an afternoon in the park painting
“Confronting his subject,” Signac explained, “Seurat, before touching his little panel with paint, scrutinizes, compares, looks with half shut eyes at the play of light and shadow, observes contrasts, isolates reflections, plays for a long time with the cover of the box which serves as his palette, then . . . he slices from his little heap of colors arranged in the order of the spectrum the various colored elements which form the tint destined best to convey the mystery he has glimpsed. Execution follows on observation, stroke by stroke the panel is covered.”
Seurat completed this monumental masterpiece in the 1880s. In order to craft the larger-than-life scene, the artist meticulously applied millions of hand-painted dots to the canvas. Seurat pioneered this technique when painting A Sunday Afternoon the the Island of La Grande Jatte, sparking the start of the Pointillist movement.
In the 1950s, historian and Marxist philosopher Ernst Bloch drew social and political significance from Seurat’s La Grande Jatte. The historian’s focal point was Seurat’s mechanical use of the figures and what their static nature said about French society at the time. Afterward, the work received heavy criticism by many that centered on the artist’s mathematical and robotic interpretation of modernity in Paris. 
Seurat’s palette consisted of the usual pigments of his time   such as cobalt blue, emerald green and vermilion. Additionally, Seurat used then new pigment zinc yellow (zinc chromate), predominantly for yellow highlights in the sunlit grass in the middle of the painting but also in mixtures with orange and blue pigments. In the century and more since the painting’s completion, the zinc yellow has darkened to brown—a color degeneration that was already showing in the painting in Seurat’s lifetime.  The discoloration of the originally bright yellow zinc yellow (zinc chromate) to brownish color is due to the chemical reaction of the chromate ions to orange-colored dichromate ions.  In the third stage during 1888–89 Seurat added the colored borders to his composition.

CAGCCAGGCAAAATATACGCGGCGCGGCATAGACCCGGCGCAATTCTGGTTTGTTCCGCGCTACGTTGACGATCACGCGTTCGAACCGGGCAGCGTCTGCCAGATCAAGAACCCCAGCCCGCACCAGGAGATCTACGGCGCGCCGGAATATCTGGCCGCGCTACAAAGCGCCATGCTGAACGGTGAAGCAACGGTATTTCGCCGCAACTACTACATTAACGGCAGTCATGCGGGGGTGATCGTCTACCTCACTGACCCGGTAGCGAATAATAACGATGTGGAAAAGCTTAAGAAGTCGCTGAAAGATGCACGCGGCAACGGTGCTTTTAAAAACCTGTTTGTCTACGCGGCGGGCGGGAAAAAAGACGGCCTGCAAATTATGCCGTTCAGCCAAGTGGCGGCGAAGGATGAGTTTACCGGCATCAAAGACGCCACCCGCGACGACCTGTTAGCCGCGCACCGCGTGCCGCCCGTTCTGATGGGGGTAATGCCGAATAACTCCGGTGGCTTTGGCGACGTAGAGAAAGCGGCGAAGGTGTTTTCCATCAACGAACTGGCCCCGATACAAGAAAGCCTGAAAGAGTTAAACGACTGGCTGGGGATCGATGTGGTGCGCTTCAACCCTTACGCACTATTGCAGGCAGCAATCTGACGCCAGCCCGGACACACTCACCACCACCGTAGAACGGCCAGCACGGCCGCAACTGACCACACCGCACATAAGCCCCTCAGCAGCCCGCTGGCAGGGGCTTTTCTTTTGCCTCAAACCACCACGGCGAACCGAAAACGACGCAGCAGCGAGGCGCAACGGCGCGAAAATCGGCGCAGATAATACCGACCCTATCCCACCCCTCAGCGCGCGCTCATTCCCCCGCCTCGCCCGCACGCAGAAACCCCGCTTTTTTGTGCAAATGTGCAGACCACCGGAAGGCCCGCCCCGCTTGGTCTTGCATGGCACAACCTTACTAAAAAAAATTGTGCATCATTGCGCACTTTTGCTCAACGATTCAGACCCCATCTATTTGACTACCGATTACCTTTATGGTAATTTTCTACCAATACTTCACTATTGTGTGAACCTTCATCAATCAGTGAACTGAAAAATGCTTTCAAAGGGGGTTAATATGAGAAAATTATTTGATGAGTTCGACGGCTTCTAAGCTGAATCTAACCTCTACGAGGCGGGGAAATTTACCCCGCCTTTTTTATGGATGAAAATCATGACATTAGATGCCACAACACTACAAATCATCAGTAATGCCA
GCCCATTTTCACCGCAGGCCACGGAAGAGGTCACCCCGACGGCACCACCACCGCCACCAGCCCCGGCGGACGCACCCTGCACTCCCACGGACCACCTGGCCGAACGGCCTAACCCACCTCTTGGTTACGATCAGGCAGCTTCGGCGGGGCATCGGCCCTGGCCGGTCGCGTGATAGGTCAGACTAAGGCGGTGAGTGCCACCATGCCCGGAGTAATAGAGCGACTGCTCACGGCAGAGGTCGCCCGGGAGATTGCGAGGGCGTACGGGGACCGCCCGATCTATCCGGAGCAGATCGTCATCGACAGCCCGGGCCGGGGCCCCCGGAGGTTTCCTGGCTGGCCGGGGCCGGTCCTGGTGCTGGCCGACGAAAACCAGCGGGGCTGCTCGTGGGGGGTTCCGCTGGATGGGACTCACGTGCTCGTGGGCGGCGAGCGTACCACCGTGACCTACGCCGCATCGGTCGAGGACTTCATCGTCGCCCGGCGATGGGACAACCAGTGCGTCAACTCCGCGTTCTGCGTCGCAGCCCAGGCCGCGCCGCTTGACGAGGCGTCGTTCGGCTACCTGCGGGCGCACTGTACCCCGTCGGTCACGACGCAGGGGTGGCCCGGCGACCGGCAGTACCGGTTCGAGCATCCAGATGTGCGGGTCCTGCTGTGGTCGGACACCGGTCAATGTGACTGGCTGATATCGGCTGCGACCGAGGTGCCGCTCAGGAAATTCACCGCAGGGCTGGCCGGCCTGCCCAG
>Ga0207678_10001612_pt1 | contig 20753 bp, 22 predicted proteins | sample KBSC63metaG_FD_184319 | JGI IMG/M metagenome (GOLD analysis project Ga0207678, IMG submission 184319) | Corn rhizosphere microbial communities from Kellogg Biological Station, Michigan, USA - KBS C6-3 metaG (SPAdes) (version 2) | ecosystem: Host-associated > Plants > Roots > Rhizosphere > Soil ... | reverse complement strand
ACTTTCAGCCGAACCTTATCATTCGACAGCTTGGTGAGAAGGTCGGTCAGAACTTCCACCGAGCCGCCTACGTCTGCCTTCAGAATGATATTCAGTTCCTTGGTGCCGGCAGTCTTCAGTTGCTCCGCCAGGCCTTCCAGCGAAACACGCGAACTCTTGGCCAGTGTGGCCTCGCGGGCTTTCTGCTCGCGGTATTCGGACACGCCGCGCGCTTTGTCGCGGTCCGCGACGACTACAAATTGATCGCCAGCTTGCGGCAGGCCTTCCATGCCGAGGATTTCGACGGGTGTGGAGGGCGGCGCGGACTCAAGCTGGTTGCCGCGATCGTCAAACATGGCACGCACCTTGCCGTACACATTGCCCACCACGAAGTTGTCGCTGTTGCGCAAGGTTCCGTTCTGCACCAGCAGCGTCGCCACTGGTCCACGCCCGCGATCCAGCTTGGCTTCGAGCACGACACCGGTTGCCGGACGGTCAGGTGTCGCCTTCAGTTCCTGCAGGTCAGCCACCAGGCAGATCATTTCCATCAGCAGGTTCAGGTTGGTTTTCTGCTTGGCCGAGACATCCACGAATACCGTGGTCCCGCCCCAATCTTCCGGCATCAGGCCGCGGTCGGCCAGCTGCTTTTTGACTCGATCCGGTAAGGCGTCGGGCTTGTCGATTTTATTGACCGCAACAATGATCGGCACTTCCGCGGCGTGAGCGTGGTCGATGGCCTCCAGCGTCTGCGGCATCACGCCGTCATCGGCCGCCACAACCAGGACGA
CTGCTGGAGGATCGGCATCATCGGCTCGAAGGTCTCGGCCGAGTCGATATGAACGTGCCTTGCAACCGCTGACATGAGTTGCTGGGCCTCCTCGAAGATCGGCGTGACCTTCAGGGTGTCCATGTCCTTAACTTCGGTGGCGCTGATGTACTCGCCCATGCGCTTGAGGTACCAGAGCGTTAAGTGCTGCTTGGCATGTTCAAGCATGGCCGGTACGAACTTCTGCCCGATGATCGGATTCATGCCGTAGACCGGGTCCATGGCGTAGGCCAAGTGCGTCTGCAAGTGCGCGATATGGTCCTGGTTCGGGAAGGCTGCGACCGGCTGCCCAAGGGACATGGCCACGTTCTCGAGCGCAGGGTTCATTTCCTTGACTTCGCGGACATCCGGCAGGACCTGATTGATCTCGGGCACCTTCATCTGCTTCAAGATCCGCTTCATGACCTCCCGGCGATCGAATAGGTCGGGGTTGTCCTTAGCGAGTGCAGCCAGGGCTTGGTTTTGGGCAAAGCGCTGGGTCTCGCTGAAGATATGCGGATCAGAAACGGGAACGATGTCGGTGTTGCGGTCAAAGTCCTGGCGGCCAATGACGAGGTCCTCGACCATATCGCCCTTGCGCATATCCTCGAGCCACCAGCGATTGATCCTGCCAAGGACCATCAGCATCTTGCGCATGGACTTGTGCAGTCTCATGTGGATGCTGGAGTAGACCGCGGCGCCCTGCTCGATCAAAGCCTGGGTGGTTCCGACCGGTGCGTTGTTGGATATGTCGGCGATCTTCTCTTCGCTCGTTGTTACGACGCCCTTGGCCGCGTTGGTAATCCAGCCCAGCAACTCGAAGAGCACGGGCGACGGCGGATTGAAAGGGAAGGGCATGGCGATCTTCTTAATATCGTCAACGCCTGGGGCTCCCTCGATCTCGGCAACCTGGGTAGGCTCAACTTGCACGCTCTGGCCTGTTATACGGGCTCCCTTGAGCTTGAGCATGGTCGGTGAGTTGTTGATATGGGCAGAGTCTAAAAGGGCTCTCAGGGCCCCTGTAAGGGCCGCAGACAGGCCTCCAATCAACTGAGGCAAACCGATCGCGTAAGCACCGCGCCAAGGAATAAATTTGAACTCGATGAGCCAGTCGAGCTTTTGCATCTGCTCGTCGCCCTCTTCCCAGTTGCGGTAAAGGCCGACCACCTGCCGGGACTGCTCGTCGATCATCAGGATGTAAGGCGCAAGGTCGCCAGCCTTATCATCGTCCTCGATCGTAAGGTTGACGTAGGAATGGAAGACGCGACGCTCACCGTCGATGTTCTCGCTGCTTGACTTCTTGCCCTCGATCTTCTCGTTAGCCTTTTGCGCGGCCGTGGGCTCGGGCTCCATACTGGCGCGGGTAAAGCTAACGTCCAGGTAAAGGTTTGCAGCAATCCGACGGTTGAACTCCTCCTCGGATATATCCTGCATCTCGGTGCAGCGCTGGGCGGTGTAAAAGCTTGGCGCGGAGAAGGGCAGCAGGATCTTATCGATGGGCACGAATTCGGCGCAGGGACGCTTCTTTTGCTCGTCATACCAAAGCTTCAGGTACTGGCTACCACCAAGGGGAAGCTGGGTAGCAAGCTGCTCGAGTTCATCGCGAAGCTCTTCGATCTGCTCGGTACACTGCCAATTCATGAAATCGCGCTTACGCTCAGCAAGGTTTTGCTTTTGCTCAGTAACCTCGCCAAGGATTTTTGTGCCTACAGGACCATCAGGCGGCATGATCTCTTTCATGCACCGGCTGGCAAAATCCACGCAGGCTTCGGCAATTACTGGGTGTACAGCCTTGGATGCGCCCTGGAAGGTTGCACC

Dalí bought Gala a centuries-old Catalan castle in the small town of Púbol in 1969, creating a retreat for her that he would only visit if he got her written permission. “Everything celebrates the cult of Gala, even the round room, with its perfect echo that crowns the building as a whole and which is like a dome of this Galactic cathedral,” he wrote of the home in his book The Unspeakable Confessions. When Gala died in 1982, the distraught painter broke the Spanish law prohibiting the moving of corpses without official permission, putting her in the backseat of his car to drive her from their home in Port Lligat to Púbol, where she had wanted to be buried. Dalí moved there after her death to be close to her. It’s now the Gala-Dalí Castle House Museum.
Dalí met his future wife, Elena Ivanovna Diakonova, who went by Gala, in 1929, while she was married to Surrealist poet Paul Eluard. (Theirs was something of an open marriage, and they both regularly had affairs.) Dalí met Eluard in Paris and invited him and several other artists to visit him at his home in Cadaqués over the summer. Eluard brought Gala and their daughter Cecile there, and Gala and Dalí fell in love and became inseparable. Gala eventually divorced Eluard, and she and Dalí married in a civil ceremony in 1934, with the approval of Eluard, who remained on good terms with Gala.
It is the most famous example of use of highly systematic and “scientific” technique, subsequently called Pointillism. It relies on the ability of the eye and mind of the viewer to blend the color spots into a fuller range of tones. Seurat himself preferred to call his technique “chromo-luminarism,” a term he felt better stressed its focus on color and light.
It took more than two years for Seurat to complete the painting – at the end, the artist was only 26 years old! Seurat worked on it in several campaigns and started with almost 60 sketches. Then he started painting. This sketch, one of the earliest, would have been painted in the open air at La Grande Jatte:
Individuals never did interest Seurat, only their formal elegance and the way they contributed to the overall perfect balance of the composition. As a result, this high class get-away for the Parisian community appears to be terrifyingly still – although we assume children would be running around and that dogs would be barking, the impression we receive is of silence, of control, of no disorder whatsoever. Even those who came to this mile-long island in pairs seem alone in their concise form.
It is only after close inspection that the viewer sees some curious things happening. The lady on the right side has a monkey on a leash. The lady on the left that’s fishing is a metaphor for prostitution, something this part of Paris was well-known for back in the day. In the painting’s center stands a little girl dressed in white, the only figure that is not in a shadow. She stares directly at the viewer as if she’s silently questioning the audience.